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Accessible Guides Project

Starting with an example

The screen reader announces a list and announces the number of items. Don't take away that efficiency just because you hate the dots.

Chunk your content with lists

Sighted users do not read web pages the way they read paper. They see chunks of content and they skip around and across the chunks.

On web page - especially libraries web pages? - lists are a dominant chunk, so we're starting there.

Patrons may skip a list. Or (in Franklin, for example)  they may think, "Here's the real stuff!" Either way, they see a list and make a choice.

A list says:

  • These items belong to the same group
  • For a dot-list (unordered list): These items are similar in importance
  • For a numbered list (ordered list): These items are ranked or they're steps in a process.

People who use screen readers want the same information.

The accessible bottom line: Everyone wants web content chunked. Everyone wants to skip around or read carefully. Everyone wants the same efficiency and the same choice.

Use the WYSIWYG to code a list in the HTML

  1. Log into the guide.
  2. For the box with an uncoded list, click the edit icon at bottom right (under the content). The box editor opens (it calls itself “rich text editor”).
  3. Select the list (see the blue selection in the screenshot below).
  4. In the WYSIWYG toolset, select either the icon for an ordered list or the icon for an unordered list.
    List items are selected. Wysiwyg icons for ordered and unordered lists are circled.
  5. Click "Save & Close."

Little known fact: The WYSIWYG will make nested lists

  • A survey of Penn Libraries shows that many uncoded lists are nested lists (= sublists).
  • You can use the wysiwyg to make a nested list
    • First put everything into a flat list - all top level items
    • Then select the items that should be in the nested list
    • Click tab
  • Tada!

You don't have to give up the eye candy

Web Unit or your Accessibility Ambassador can give you exactly the look you want!

The most popular request: Make a list without dots

lists using pipe-delimited format

Or would you like a pipe-delimited list?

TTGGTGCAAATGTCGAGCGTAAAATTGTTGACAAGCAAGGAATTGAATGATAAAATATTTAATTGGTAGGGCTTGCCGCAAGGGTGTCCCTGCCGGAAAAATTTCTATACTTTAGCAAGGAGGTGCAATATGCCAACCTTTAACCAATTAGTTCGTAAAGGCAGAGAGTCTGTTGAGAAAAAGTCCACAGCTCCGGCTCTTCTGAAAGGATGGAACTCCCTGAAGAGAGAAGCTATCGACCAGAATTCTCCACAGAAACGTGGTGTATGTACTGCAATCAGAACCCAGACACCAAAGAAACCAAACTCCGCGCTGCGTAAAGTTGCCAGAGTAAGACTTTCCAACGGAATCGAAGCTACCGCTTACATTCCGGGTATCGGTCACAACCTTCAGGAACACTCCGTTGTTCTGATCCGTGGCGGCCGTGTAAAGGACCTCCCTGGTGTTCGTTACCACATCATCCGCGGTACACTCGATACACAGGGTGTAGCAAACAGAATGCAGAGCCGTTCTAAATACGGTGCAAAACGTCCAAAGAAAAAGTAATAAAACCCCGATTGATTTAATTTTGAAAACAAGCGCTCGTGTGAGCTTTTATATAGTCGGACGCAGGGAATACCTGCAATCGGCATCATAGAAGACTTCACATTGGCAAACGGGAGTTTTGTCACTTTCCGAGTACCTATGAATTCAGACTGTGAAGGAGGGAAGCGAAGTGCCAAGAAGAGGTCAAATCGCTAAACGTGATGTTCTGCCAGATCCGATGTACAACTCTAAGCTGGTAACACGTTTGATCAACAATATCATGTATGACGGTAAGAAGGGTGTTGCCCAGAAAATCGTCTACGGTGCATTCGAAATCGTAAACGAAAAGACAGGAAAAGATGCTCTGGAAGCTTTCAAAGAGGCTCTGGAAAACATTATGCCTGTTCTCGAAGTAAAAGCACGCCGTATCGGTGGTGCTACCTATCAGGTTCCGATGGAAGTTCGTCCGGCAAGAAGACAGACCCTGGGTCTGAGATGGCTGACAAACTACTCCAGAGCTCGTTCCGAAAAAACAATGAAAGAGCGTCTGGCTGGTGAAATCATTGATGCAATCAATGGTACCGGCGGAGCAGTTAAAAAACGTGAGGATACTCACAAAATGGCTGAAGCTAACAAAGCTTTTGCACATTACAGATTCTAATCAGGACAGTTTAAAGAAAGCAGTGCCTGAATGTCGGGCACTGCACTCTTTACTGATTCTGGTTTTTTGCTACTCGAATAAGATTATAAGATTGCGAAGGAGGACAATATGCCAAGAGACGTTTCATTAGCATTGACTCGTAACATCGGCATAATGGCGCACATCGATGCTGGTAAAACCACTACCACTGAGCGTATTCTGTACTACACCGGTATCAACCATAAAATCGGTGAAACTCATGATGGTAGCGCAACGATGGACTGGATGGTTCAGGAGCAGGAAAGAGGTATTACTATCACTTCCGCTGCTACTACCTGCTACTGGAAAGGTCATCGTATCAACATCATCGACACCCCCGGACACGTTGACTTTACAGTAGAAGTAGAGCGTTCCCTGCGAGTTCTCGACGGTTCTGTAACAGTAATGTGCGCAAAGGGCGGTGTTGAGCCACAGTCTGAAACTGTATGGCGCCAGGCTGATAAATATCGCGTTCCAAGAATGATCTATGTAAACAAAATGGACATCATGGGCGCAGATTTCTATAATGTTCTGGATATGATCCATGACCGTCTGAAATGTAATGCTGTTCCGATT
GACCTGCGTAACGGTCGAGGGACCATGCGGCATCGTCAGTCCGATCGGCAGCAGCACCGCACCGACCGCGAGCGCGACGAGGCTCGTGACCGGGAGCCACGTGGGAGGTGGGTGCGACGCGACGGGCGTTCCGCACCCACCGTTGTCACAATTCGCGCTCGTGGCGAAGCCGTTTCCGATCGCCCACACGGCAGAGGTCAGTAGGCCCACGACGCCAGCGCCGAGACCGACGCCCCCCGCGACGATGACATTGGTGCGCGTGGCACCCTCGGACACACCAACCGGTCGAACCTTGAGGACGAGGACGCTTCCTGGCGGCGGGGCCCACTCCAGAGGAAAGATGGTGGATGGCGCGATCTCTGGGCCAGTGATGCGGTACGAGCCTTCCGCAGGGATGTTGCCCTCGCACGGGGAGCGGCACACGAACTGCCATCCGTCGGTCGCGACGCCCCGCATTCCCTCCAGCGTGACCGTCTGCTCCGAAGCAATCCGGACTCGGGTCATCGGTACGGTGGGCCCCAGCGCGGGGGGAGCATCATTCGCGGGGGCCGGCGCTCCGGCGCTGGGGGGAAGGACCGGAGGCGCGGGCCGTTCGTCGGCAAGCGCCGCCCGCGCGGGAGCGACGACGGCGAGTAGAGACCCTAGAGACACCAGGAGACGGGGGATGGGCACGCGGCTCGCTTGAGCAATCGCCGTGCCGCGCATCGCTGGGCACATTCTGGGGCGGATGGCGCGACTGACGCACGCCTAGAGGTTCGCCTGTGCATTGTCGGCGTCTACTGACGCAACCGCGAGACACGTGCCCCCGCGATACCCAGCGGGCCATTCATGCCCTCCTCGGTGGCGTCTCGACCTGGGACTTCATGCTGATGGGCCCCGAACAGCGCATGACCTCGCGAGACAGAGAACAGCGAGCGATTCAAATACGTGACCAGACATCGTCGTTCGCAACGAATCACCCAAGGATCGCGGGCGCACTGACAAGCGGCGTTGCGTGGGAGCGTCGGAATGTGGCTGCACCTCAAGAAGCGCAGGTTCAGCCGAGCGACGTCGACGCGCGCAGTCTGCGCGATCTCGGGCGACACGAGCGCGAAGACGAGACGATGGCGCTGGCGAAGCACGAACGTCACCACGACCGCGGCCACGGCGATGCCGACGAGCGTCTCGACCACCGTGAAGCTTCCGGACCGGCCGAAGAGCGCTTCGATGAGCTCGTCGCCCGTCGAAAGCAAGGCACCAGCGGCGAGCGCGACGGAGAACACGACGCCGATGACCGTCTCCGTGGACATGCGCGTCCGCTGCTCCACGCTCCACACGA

We can help with that too:

lists using pipe-delimited format

Is it already a list?

Just open the editor..

It may look like this on the public page:

lists using pipe-delimited format

But, if it IS coded as a list, it will look like this in the editor. Our list fixes display on the public page only. In the editor, you'll see default formatting.

lists using pipe-delimited format

>>>Advanced: Working outside the WYSIWYG<<<

How to go into the HTML and add classes to format lists

You don't have to read this. You can ask for help from Web Unit or your Accessibility Ambassador!

So far, we've defined 4 classes to style your lists (and we're happy to add more).

Read "How To Use Our Classes" (it's linked in the sidebar).

  1. Do you hate the dots that come with an unordered (ul) list?

    Don't throw away the list! Use a class to throw away the dots.

    <ul class="no-dot">

  2. Do you dislike the way lists are indented?

    (Confession: I styled lists without the indent in Guides. But I won't be doing that in the next version.)

    This class will smush your dots up against the left margin:

    <ul class="no-indent-list">

  3. Do you love that dot but have only one item?

    Don't use list tags! Use our fake-list class.

    <p class="fake-list">This item has a dot.</p>

  4. The pipe-separated list may look daunting, but it only needs this class:

    <ul class="pipe-sep-list">

Instructions for using our classes are here.

  • To add a class, you have to go into the html (click "source").
  • You have to look at the public page to see the new display

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